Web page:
“Punting the Pundits” is an Open Thread. It is a selection of editorials and opinions from around the news medium and the internet blogs. The intent is to provide a forum for your reactions and opinions, not just to the opinions presented, but to what ever you find important.
Thanks to ek hornbeck, click on the link and you can access all the past “Punting the Pundits”.
The Obama administration is proposing to lower corporate taxes from the current 35 percent to 28 percent for most companies and to 25 percent for manufacturers.
The move is supposed to be “revenue neutral” – meaning the Administration is also proposing to close assorted corporate tax loopholes to offset the lost revenues. One such loophole allows corporations to park their earnings overseas where taxes are lower.
Why isn’t the White House just proposing to close the loopholes without reducing overall corporate tax rates? That would generate more tax revenue that could be used for, say, public schools.
It’s not as if corporations are hurting. Quite the contrary. American companies are booking higher profits than ever. They’re sitting on $2 trillion of cash they don’t know what to do with.
New York Times Editorial: Reform and Corporate Taxes
The corporate tax system is a mess. The United States has one of the highest corporate tax rates in the world, but too many businesses still don’t contribute their fair share of revenue, in large part because of numerous loopholes, subsidies and other opportunities for tax avoidance. While some industries and companies pay little or no tax because they qualify for generous breaks or have really good lawyers, others are taxed heavily.
There is no doubt that a system that is more competitive, more efficient – the current mind-numbing complexity makes planning far too difficult – and more fair would be a plus for the economy. President Obama’s framework for business tax reform, released on Wednesday, is a welcome start for a much-needed debate on comprehensive tax reform. But we already have two big concerns.
The Federal Communications Commission should forbid television broadcasters from charging for campaign ads, and we, the public, should peacefully demonstrate outside the FCC offices at 445 12th Street SW, in Washington, D.C., until it does so.
Like the water or the air, the spectrum over which broadcasters transmit their wares is a finite resource that everyone depends on, and which needs to be regulated by government to prevent chaos and hoarding. But in licensing some corporations to dominate the airwaves, Congress inevitably excluded others. I can’t start a radio broadcast from my home because it would interfere with licensed stations. Because choosing some voices over others is inherently unfair, Congress in the Radio Act of 1927 and the Communications Act of 1934 established a general requirement that broadcasters act in the “public interest, convenience and necessity.” This conception of broadcasters as public trustees has been repeatedly upheld by the Supreme Court. The FCC could easily invoke this requirement to demand that campaign commercials be aired gratis.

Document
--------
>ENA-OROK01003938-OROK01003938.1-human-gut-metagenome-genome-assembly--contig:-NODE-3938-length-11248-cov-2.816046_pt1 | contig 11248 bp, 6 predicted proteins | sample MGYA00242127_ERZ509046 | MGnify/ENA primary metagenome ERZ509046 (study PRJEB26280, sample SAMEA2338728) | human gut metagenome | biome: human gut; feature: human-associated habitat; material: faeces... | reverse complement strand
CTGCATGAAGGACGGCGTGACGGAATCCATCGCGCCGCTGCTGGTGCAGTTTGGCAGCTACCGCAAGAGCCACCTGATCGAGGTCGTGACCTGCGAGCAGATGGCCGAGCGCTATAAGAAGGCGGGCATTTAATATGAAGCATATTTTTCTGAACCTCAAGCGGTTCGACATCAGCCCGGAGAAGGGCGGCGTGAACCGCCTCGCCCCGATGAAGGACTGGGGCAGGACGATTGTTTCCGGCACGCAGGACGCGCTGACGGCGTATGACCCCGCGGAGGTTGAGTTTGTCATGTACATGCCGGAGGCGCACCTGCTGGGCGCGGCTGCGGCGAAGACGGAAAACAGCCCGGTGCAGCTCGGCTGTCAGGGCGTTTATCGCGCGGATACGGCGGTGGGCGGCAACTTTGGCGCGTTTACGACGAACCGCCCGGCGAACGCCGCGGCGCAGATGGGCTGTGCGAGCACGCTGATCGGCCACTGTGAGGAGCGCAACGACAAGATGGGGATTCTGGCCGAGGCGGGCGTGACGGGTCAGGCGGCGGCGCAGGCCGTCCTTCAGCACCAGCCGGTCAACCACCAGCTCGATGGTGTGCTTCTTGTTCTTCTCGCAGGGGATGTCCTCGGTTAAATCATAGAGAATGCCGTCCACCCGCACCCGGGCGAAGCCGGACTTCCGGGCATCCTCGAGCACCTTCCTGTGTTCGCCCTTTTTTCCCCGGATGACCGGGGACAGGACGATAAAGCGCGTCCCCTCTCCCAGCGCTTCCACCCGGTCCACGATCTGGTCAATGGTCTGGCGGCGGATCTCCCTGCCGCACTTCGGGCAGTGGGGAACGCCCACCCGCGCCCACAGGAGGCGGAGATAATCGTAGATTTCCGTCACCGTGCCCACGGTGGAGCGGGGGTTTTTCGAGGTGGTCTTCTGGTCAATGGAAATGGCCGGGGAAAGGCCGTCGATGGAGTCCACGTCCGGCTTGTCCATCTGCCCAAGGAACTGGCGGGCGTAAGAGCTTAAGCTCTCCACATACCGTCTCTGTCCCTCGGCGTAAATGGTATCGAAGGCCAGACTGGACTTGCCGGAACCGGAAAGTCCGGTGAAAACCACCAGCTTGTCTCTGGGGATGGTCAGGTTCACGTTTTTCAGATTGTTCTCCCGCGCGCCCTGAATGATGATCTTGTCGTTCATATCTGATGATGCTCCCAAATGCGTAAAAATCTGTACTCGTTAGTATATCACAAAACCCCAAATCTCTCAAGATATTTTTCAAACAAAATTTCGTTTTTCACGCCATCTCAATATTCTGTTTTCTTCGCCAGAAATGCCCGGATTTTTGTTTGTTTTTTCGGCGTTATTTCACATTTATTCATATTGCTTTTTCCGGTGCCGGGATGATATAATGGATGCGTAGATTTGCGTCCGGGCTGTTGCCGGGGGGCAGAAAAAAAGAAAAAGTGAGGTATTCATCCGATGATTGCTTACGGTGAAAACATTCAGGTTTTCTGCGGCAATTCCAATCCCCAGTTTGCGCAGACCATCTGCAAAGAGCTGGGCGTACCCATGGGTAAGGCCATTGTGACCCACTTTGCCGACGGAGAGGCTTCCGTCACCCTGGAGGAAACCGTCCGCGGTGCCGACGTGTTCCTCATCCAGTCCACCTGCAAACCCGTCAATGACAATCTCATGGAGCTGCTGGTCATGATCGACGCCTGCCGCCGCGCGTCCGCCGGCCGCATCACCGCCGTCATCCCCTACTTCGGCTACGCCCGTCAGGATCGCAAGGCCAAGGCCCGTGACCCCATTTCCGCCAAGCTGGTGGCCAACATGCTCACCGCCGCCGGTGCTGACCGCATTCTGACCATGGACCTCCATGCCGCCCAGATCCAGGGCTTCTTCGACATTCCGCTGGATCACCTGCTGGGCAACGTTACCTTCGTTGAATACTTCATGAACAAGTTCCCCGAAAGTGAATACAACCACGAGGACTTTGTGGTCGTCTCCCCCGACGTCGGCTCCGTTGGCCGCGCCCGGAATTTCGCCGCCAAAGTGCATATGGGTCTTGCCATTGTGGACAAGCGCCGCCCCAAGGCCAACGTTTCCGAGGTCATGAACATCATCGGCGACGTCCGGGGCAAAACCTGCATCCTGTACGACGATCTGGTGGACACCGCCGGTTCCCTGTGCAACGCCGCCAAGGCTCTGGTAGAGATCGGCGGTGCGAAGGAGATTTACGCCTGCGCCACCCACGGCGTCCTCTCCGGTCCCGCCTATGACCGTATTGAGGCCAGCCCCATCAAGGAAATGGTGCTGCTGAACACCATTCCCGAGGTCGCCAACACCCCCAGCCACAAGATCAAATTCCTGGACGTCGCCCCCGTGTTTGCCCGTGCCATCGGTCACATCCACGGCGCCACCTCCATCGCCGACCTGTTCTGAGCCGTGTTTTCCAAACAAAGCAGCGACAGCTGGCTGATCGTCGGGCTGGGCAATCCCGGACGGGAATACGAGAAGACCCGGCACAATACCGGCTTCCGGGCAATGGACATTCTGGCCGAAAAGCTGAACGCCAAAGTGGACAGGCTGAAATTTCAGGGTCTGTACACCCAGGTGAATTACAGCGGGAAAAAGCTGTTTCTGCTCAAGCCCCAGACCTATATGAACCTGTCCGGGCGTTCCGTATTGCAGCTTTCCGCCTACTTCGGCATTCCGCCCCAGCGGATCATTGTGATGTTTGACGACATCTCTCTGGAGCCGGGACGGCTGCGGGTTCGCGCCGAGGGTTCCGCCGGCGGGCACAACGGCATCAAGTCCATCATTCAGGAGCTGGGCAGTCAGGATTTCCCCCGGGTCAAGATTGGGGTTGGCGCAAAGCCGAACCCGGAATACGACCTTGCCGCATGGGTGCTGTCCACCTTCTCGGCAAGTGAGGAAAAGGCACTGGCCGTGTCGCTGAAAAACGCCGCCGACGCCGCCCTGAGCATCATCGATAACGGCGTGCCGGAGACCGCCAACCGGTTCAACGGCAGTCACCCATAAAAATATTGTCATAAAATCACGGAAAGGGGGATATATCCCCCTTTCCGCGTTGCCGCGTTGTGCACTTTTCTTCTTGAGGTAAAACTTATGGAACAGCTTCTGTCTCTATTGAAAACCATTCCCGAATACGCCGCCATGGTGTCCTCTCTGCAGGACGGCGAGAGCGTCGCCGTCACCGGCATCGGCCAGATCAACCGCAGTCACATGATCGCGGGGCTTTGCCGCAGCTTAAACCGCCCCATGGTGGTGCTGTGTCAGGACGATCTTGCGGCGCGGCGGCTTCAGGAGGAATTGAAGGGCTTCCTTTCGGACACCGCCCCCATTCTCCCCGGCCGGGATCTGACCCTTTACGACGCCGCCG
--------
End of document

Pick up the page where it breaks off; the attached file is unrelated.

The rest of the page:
“The president is wrong.” So says one of the newly appointed co-chairs of President Barack Obama’s re-election campaign.
Those four words headline the website of the organization Progressives United, founded by former U.S. Sen., and now Obama campaign adviser, Russ Feingold. He is referring to Obama’s recent announcement that he will accept super PAC funds for his re-election campaign. Feingold writes: “The President is wrong to embrace the corrupt corporate politics of Citizens United through the use of Super PACs-organizations that raise unlimited amounts of money from corporations and the richest individuals, sometimes in total secrecy. It’s not just bad policy; it’s also dumb strategy.” And, he says, it’s “dancing with the devil.”
Gail Collins: Four Dudes and a Table
The 20th Republican debate! I have now spent more time watching the Republican presidential candidates on television than two seasons of “Downton Abbey.” Perhaps it would be easier if Newt Gingrich wore a tuxedo.
Also, I am pretty sure the folks at Downton Abbey never spent an episode arguing about earmarks. Republicans, why are we still discussing earmarks? If the American people cared passionately about earmarks, wouldn’t they have elected John McCain?
My personal favorite debate moment on Wednesday night was when the candidates were asked to describe themselves in one word and Newt Gingrich said “cheerful.” Not an adjective you frequently hear when Newt is the topic, but you do appreciate the aspiration, particularly when Mitt Romney went for “resolute.”
Robert Sheer: The Gang That Couldn’t Bomb Straight
Here we go again. With the economy showing faint signs of life and their positions on the social issues alienating most moderates, the leading Republican candidates, with the exception of Ron Paul, have returned to the elixir of warmongering to once again sway the gullible masses. The race to the bottom has been set by Newt Gingrich, the most desperate of the lot, who on Tuesday charged that “The President wants to unilaterally weaken the United States,” because his administration has dared question the wisdom of Israel attacking Iran and proposes a slight reduction in the bloated defense budget.
Let the good times roll with a beefed-up military budget justified by plans to invade yet another Muslim country. As Paul warned during the South Carolina primary debate as his presidential rivals threatened war with Iran: “I’m afraid what’s going on right now is similar to the war propaganda that went on against Iraq.” Indeed, the shouting match over which of the other GOP candidates most wants a war with Iran is in sync with the last Republican president’s 2003 invasion.